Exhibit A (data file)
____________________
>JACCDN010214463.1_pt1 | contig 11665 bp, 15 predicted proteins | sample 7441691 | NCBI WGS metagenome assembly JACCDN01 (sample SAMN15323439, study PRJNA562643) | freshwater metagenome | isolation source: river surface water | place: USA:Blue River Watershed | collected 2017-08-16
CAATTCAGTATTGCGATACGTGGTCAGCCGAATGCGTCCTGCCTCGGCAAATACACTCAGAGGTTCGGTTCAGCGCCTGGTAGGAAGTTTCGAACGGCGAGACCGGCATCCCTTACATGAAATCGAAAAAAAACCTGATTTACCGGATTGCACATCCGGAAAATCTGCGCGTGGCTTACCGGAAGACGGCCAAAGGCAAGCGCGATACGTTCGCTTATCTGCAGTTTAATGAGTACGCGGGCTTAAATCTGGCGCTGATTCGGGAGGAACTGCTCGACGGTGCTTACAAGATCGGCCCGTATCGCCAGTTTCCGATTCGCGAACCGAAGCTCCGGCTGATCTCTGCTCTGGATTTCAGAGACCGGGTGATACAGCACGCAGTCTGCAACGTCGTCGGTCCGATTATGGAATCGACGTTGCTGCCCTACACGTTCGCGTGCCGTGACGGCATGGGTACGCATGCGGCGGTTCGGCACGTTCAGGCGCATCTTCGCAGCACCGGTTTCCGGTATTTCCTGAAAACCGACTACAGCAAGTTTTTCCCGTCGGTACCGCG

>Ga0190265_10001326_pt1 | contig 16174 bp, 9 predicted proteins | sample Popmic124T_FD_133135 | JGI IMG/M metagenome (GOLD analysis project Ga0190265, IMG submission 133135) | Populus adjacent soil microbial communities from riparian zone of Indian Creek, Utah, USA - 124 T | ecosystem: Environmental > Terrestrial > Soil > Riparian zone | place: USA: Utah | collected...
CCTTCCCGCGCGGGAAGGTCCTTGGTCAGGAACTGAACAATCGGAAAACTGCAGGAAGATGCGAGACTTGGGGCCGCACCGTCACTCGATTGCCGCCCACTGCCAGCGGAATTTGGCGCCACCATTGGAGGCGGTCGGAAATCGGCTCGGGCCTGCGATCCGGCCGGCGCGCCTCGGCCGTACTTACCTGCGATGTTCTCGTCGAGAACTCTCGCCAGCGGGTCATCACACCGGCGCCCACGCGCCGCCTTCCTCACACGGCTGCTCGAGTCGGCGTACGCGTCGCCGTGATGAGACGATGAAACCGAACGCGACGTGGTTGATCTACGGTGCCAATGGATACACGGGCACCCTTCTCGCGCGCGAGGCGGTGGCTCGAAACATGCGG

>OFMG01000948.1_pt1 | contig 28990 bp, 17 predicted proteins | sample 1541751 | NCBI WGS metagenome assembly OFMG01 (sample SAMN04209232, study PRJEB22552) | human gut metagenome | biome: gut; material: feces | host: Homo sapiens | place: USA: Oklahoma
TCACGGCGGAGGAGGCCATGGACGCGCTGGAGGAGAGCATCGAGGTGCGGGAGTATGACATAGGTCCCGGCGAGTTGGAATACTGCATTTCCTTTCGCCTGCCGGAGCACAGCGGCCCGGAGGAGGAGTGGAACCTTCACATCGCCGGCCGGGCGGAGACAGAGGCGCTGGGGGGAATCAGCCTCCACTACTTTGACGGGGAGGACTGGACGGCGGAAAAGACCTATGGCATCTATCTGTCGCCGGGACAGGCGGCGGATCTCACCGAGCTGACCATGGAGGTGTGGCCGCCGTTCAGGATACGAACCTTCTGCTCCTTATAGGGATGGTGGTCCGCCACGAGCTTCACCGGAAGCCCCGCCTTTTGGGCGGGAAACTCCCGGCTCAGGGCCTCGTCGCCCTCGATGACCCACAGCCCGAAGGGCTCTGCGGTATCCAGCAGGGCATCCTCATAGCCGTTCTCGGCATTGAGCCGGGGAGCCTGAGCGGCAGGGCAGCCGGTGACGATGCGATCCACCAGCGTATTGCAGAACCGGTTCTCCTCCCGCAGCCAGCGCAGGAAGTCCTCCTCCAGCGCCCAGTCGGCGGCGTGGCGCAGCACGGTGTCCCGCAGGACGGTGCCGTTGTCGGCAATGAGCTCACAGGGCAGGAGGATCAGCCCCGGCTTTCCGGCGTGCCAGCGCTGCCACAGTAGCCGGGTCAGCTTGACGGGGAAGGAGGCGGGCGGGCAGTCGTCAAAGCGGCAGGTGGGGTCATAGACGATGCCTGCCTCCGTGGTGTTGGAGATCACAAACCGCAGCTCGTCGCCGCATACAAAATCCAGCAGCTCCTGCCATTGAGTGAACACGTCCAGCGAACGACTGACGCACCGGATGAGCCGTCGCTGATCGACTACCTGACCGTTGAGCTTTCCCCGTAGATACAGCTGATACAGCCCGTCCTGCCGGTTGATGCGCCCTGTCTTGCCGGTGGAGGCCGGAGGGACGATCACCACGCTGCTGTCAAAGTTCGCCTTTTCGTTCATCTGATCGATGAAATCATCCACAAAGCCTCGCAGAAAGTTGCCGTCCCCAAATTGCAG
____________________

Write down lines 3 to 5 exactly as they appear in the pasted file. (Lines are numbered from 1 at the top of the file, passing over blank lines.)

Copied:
>Ga0190265_10001326_pt1 | contig 16174 bp, 9 predicted proteins | sample Popmic124T_FD_133135 | JGI IMG/M metagenome (GOLD analysis project Ga0190265, IMG submission 133135) | Populus adjacent soil microbial communities from riparian zone of Indian Creek, Utah, USA - 124 T | ecosystem: Environmental > Terrestrial > Soil > Riparian zone | place: USA: Utah | collected...
CCTTCCCGCGCGGGAAGGTCCTTGGTCAGGAACTGAACAATCGGAAAACTGCAGGAAGATGCGAGACTTGGGGCCGCACCGTCACTCGATTGCCGCCCACTGCCAGCGGAATTTGGCGCCACCATTGGAGGCGGTCGGAAATCGGCTCGGGCCTGCGATCCGGCCGGCGCGCCTCGGCCGTACTTACCTGCGATGTTCTCGTCGAGAACTCTCGCCAGCGGGTCATCACACCGGCGCCCACGCGCCGCCTTCCTCACACGGCTGCTCGAGTCGGCGTACGCGTCGCCGTGATGAGACGATGAAACCGAACGCGACGTGGTTGATCTACGGTGCCAATGGATACACGGGCACCCTTCTCGCGCGCGAGGCGGTGGCTCGAAACATGCGG

>OFMG01000948.1_pt1 | contig 28990 bp, 17 predicted proteins | sample 1541751 | NCBI WGS metagenome assembly OFMG01 (sample SAMN04209232, study PRJEB22552) | human gut metagenome | biome: gut; material: feces | host: Homo sapiens | place: USA: Oklahoma